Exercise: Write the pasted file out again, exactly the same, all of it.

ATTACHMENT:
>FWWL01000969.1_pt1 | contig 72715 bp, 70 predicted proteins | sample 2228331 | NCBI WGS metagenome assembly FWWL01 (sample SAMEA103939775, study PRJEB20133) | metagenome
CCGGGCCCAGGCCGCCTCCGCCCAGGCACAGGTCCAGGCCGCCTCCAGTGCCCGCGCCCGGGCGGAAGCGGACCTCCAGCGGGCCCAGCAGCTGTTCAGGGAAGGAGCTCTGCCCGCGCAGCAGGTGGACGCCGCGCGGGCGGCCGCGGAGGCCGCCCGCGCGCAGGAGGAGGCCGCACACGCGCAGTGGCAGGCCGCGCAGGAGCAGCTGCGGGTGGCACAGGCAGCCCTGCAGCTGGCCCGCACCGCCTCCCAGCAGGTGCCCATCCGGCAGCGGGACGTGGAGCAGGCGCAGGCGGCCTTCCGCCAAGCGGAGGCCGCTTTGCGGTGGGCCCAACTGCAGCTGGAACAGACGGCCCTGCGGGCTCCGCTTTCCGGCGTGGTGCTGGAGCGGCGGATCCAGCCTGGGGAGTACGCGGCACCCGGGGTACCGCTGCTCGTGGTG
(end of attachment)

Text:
>FWWL01000969.1_pt1 | contig 72715 bp, 70 predicted proteins | sample 2228331 | NCBI WGS metagenome assembly FWWL01 (sample SAMEA103939775, study PRJEB20133) | metagenome
CCGGGCCCAGGCCGCCTCCGCCCAGGCACAGGTCCAGGCCGCCTCCAGTGCCCGCGCCCGGGCGGAAGCGGACCTCCAGCGGGCCCAGCAGCTGTTCAGGGAAGGAGCTCTGCCCGCGCAGCAGGTGGACGCCGCGCGGGCGGCCGCGGAGGCCGCCCGCGCGCAGGAGGAGGCCGCACACGCGCAGTGGCAGGCCGCGCAGGAGCAGCTGCGGGTGGCACAGGCAGCCCTGCAGCTGGCCCGCACCGCCTCCCAGCAGGTGCCCATCCGGCAGCGGGACGTGGAGCAGGCGCAGGCGGCCTTCCGCCAAGCGGAGGCCGCTTTGCGGTGGGCCCAACTGCAGCTGGAACAGACGGCCCTGCGGGCTCCGCTTTCCGGCGTGGTGCTGGAGCGGCGGATCCAGCCTGGGGAGTACGCGGCACCCGGGGTACCGCTGCTCGTGGTG